Poop-power hydrogen gets things moo-ving in Japan

Japanese cars could soon be driving around powered by poop rather than petrol. That’s according to researchers at industrial gas manufacturer Air Water, who say converting manure from cows, pigs […]

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By Jonny Bairstow

Japanese cars could soon be driving around powered by poop rather than petrol.

That’s according to researchers at industrial gas manufacturer Air Water, who say converting manure from cows, pigs and chickens into hydrogen on the dairy farming island of Hokkaido could potentially help decarbonise the region’s transport sector.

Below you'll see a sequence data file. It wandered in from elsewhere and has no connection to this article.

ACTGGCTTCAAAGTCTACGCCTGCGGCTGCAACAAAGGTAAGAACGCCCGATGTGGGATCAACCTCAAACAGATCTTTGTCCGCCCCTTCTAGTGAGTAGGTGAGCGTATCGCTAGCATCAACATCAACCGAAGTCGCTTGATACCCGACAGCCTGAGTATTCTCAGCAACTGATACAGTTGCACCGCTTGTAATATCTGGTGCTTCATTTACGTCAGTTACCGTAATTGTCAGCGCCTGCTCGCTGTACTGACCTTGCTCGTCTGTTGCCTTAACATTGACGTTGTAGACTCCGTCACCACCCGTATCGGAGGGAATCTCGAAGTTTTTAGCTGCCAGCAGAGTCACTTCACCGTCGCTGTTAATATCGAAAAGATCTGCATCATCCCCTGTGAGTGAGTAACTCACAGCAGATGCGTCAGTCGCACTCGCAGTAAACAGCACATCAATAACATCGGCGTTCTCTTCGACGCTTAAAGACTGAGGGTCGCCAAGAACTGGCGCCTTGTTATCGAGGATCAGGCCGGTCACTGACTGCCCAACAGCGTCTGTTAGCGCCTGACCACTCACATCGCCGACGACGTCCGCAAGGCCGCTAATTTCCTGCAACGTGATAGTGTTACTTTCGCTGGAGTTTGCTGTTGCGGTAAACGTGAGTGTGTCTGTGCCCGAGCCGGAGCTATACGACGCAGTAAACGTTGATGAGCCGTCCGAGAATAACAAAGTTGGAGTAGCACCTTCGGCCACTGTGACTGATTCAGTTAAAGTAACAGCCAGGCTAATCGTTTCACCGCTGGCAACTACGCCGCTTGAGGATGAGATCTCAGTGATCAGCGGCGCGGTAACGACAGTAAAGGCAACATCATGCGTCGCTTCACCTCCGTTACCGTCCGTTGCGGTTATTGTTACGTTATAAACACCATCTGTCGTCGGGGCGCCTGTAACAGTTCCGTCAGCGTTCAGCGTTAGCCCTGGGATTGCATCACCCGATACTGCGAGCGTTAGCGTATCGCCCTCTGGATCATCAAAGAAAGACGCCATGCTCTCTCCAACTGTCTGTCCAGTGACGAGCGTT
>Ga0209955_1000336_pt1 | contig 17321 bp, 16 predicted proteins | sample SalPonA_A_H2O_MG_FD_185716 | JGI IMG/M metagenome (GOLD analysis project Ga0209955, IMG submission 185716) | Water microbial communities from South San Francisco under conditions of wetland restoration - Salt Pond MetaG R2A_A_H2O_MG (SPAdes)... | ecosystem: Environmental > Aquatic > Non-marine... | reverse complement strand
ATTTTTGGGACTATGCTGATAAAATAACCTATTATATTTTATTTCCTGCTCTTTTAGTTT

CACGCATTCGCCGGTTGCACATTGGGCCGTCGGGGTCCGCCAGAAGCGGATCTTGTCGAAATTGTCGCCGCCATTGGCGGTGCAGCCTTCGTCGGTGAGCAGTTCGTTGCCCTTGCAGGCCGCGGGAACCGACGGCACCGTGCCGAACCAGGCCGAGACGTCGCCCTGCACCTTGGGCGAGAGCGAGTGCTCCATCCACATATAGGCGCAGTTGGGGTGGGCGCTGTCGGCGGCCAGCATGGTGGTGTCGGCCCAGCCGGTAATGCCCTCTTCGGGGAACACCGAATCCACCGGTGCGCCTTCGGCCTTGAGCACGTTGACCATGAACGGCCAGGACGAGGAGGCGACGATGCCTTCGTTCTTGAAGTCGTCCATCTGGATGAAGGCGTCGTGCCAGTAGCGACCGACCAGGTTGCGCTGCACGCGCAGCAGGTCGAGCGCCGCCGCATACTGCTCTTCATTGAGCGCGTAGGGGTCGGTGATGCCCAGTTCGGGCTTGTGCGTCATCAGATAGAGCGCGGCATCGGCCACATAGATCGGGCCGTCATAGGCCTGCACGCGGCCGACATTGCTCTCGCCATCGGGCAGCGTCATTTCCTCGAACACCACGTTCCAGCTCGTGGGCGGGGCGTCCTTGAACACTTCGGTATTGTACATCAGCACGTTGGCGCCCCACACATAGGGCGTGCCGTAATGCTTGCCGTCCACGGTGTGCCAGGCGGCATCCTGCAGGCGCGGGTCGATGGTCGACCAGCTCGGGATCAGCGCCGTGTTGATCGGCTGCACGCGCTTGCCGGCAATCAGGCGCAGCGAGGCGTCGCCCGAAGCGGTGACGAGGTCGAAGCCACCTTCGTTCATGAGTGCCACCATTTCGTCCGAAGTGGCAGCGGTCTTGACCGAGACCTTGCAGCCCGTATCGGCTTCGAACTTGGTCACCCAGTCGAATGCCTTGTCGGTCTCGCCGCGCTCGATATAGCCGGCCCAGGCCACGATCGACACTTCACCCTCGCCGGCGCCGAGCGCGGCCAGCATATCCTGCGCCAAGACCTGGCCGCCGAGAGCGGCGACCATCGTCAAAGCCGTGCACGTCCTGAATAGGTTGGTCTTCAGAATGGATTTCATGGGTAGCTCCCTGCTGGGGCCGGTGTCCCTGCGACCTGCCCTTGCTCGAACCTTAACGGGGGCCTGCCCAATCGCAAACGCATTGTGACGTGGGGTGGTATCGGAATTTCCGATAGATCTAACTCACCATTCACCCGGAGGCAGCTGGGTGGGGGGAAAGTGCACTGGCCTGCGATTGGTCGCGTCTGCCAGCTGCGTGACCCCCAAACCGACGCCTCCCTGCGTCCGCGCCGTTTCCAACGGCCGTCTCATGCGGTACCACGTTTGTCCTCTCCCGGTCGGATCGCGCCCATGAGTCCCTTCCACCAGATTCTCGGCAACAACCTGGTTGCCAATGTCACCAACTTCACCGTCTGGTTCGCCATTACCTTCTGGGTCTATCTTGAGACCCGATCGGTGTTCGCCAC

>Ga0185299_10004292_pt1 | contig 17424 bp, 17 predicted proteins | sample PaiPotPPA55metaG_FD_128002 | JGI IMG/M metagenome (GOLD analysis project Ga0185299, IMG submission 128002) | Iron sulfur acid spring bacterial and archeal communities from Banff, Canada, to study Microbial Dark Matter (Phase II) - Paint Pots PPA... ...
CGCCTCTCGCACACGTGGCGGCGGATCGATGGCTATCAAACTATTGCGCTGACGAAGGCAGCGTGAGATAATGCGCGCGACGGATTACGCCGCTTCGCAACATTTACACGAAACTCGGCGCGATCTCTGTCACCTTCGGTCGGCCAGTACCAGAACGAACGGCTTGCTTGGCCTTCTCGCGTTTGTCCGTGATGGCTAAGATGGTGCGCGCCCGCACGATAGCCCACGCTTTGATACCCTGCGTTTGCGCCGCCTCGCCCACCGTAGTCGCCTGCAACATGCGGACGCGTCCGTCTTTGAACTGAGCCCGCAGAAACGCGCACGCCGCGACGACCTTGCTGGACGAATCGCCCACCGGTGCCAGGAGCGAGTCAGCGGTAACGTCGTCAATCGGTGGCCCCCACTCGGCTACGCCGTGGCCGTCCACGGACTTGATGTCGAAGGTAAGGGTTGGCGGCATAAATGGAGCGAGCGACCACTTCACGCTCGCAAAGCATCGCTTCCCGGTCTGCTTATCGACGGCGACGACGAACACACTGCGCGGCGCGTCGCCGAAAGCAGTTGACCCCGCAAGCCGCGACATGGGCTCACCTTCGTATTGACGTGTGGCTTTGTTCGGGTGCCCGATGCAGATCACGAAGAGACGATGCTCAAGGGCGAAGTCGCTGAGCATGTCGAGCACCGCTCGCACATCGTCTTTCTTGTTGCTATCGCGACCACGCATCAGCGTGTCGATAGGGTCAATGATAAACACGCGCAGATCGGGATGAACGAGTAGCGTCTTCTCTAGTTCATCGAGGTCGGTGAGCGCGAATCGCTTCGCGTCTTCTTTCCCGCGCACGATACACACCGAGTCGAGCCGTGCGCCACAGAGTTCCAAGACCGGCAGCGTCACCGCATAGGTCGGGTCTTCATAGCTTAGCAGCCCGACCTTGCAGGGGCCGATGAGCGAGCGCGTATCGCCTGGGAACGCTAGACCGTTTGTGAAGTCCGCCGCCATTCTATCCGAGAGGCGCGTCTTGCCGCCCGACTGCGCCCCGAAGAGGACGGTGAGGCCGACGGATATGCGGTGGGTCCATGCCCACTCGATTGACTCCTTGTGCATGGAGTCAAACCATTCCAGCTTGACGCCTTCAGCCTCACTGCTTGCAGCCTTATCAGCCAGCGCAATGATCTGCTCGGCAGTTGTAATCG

In January, the Environmental Preservation Centre started a pilot project to develop the necessary infrastructure for this conversion to be possible – the waste is fermented to create biogas, its impurities are removed and it is then combined with water vapour to produce hydrogen.

A cow produces enough dung annually to power a fuel-cell vehicle for about 10,000 kilometres, about the average that a person drives in a year in Japan.

Stored in cylinders, this gas can then be easily transported and used anywhere.

Tomohiro Inoue, Manager of Air Water Engineering, said: “Excreta is normally industrial waste but here, it’s a precious energy source.”

The pilot project will run until 2020.